Haus am Horn

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Weimar Ilmpark Haus am Horn.

The Haus am Horn was built for the Weimar Bauhaus's exhibition of July through September 1923. It was designed by Georg Muche, a painter and a teacher at the Bauhaus. Other Bauhaus instructors, such as Adolf Meyer and Walter Gropius, assisted with the technical aspects of the house's design. Gropius stated that the goal of the house's construction was "the greatest comfort with the greatest economy by the application of the best craftsmanship and the best distribution of space in form, size, and articulation." The house's construction was financed by Sommerfeld, a Berlin lumber merchant, who had been a client of Gropius years before. The house was built away from the main section of the Bauhaus, on land that was being used as a vegetable garden for the school. The site is currently near the Park an der Ilm in Weimar, on a residential street.

It was a simple cubic design, utilizing steel and concrete in its construction. At the center of the house was a clerestory-lit living room,[1] twenty-feet square, with specialized rooms surrounding it. Gropius described the room's design: "in each room, function is important, e.g. the kitchen is the most practical and simple of kitchens -- but it is not possible to use it as a dining room as well. Each room has its own definite character which suits its purpose." Each room had specially-designed furnishings and hardware designed by and created in the Bauhaus workshops. László Moholy-Nagy, for instance, designed the lights and were made in the metal workshop; Marcel Breuer, a student at the time, designed the furniture, including the built-in cabinetry.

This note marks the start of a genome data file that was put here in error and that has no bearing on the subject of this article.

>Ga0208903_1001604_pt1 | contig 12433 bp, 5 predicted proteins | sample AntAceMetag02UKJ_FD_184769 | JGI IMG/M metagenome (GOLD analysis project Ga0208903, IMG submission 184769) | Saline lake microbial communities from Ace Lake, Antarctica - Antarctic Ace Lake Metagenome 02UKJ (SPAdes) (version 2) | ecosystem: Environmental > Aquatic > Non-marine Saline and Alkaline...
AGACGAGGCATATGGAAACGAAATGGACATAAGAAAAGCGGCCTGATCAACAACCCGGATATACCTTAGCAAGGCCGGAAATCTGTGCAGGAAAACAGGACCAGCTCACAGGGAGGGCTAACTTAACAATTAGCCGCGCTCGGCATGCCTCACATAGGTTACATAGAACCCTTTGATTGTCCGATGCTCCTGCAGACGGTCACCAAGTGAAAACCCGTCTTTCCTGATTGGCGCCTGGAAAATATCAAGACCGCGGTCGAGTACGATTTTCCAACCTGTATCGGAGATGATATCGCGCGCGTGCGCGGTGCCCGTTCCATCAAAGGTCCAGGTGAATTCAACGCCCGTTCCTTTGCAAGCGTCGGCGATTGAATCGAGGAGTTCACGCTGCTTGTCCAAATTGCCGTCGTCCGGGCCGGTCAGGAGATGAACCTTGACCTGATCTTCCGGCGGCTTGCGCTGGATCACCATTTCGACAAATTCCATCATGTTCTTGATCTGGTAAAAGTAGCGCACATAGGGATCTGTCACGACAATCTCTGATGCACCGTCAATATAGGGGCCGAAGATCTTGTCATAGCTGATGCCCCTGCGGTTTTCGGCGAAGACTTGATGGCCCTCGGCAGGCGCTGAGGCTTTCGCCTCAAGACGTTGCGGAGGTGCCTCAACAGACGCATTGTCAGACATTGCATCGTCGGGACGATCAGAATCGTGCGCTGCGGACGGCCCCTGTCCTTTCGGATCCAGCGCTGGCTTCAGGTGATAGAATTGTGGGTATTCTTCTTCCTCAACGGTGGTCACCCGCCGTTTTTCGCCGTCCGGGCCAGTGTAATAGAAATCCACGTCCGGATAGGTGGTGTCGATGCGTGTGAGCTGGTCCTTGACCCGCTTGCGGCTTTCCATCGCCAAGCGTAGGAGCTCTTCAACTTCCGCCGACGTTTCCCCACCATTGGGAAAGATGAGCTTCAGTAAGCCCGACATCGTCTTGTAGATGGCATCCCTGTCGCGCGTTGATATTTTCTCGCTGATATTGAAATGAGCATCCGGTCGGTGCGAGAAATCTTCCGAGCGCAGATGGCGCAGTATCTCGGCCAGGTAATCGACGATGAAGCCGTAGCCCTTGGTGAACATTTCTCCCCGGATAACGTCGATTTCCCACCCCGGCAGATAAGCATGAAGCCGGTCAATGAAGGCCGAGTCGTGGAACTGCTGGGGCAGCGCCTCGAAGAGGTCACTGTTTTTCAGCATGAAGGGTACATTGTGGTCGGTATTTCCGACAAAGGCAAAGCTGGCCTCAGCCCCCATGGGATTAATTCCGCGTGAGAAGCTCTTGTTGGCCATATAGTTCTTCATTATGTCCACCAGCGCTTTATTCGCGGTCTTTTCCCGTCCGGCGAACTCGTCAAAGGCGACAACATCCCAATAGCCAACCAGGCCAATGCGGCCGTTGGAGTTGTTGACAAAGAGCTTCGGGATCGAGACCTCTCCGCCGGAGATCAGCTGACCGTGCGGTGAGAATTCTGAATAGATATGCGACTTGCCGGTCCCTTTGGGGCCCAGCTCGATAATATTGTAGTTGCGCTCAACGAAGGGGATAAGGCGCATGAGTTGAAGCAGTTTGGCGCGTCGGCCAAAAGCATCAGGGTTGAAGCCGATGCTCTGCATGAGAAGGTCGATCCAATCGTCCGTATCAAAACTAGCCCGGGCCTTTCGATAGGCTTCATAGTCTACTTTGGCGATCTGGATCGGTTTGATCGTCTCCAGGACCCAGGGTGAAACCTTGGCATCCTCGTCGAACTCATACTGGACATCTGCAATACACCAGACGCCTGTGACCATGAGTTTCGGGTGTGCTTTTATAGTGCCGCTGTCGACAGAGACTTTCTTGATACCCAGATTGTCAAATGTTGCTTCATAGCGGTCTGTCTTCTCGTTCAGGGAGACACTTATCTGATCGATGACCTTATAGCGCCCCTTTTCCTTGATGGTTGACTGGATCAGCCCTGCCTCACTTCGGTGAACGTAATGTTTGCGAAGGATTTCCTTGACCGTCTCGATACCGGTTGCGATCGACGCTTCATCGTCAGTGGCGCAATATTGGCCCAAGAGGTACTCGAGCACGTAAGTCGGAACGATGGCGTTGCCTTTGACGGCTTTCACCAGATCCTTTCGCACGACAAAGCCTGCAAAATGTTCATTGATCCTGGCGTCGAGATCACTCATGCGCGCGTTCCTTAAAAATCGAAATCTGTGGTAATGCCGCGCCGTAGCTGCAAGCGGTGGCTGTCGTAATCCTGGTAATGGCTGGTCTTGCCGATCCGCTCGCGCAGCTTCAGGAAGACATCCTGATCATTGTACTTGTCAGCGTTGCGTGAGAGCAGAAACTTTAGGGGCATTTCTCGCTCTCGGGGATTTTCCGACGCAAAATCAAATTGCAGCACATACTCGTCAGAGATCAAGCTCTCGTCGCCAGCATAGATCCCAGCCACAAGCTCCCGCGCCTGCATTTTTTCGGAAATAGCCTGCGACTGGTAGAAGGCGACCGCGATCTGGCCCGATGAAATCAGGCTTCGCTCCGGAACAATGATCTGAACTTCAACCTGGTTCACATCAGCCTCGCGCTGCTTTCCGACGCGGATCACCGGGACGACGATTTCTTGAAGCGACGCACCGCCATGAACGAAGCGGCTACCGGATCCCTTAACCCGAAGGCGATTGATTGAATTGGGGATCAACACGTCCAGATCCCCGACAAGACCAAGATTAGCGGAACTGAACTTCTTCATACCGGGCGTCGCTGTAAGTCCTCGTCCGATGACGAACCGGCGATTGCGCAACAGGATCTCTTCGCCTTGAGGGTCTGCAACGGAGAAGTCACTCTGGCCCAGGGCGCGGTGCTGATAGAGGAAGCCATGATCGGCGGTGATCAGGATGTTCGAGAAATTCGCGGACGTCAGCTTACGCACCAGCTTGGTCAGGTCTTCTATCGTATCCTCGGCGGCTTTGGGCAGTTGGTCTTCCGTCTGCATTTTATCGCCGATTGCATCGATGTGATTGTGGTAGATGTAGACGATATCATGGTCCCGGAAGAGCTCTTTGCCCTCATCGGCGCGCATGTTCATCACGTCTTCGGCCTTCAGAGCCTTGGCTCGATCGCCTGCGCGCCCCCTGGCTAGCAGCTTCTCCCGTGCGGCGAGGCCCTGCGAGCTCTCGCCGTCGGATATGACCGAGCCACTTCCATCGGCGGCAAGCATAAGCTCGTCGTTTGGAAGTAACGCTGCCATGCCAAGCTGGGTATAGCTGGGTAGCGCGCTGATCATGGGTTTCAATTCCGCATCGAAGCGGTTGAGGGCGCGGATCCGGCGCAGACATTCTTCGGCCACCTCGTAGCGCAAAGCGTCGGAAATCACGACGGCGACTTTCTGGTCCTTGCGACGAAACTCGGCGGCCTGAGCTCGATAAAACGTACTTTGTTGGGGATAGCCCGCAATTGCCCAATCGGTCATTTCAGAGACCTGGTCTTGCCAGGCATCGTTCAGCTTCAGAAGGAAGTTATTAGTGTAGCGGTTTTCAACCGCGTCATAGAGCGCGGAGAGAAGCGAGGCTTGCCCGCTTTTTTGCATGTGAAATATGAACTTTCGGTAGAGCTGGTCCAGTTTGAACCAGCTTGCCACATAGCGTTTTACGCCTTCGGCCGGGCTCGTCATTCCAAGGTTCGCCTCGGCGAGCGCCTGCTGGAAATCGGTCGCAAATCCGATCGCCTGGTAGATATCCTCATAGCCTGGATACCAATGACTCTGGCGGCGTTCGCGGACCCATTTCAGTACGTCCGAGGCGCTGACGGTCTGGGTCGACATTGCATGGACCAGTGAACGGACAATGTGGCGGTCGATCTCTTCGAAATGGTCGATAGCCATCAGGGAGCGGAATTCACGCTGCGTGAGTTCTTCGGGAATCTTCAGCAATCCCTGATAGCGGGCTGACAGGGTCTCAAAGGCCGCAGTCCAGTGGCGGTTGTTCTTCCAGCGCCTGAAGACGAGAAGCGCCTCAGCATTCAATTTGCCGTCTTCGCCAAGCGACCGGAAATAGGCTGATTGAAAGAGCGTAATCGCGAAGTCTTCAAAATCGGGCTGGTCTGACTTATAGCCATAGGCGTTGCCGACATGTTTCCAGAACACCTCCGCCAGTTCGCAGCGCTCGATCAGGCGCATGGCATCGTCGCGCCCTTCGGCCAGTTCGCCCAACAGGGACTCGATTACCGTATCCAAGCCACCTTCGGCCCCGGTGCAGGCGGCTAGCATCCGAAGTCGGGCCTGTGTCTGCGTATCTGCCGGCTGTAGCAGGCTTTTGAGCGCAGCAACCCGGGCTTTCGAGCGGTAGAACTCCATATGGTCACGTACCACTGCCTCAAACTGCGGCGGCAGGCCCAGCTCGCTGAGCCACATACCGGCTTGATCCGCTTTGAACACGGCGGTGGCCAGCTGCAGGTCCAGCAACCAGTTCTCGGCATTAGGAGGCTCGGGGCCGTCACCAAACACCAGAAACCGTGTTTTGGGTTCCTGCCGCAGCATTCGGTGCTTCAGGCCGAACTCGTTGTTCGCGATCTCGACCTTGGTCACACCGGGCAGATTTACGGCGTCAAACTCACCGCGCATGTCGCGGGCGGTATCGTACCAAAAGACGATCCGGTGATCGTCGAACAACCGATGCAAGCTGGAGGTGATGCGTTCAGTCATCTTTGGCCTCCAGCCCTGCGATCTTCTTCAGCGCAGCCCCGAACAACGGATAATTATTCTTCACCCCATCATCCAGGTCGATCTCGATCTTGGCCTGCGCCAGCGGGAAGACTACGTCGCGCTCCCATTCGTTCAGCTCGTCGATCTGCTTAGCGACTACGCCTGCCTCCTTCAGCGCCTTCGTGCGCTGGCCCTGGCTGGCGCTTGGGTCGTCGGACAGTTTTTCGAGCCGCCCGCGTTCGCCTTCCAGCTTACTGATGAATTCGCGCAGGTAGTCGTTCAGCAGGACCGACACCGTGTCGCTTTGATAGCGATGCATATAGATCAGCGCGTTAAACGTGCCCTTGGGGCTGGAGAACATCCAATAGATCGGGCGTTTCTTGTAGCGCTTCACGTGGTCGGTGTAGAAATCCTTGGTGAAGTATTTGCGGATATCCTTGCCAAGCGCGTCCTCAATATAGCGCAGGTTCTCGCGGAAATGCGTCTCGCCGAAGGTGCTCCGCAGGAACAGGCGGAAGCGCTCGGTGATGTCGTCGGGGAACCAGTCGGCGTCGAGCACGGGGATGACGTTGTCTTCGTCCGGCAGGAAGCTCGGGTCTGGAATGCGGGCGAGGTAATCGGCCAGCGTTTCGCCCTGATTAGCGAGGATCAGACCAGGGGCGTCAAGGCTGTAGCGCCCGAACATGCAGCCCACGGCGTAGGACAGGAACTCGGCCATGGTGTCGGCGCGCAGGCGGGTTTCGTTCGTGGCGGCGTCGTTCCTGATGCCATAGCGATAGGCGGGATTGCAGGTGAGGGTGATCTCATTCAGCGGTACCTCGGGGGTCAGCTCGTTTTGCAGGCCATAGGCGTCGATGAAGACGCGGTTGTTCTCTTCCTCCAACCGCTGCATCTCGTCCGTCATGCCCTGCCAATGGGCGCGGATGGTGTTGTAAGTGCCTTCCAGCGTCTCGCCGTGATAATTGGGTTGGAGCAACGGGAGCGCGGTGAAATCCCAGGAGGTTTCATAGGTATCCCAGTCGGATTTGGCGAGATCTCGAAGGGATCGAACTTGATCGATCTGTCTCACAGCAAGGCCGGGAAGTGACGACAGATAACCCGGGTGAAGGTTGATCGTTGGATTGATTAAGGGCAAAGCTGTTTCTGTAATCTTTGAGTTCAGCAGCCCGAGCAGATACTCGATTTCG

Owing to the Bauhaus's financial difficulties, the Haus am Horn was sold to a private individual in 1924.

In 1996, it entered onto the monument preservation list of UNESCO and was declared a 20th-century world heritage site.

In 1998-1999, the structure was evaluated for restoration by the Bauhaus University Circle of Friends (Freundeskreis der Bauhaus-Universität Weimar).

On the occasion of the Bauhaus‘s 80th anniversary, the house was completely restored by the Bauhaus University Circle of Friends with support from the Sparkasse Finance Group and several public donors.

References[edit]

  1. ^ Raizman, David (2003). History of Modern Design: Graphics and Products Since the Industrial Revolution. Laurence King Publishing. p. 185. ISBN 978-1-85669-348-6. Retrieved 23 February 2011. 

External links[edit]

Coordinates: 50°58′26″N 11°20′22″E / 50.97389°N 11.33944°E / 50.97389; 11.33944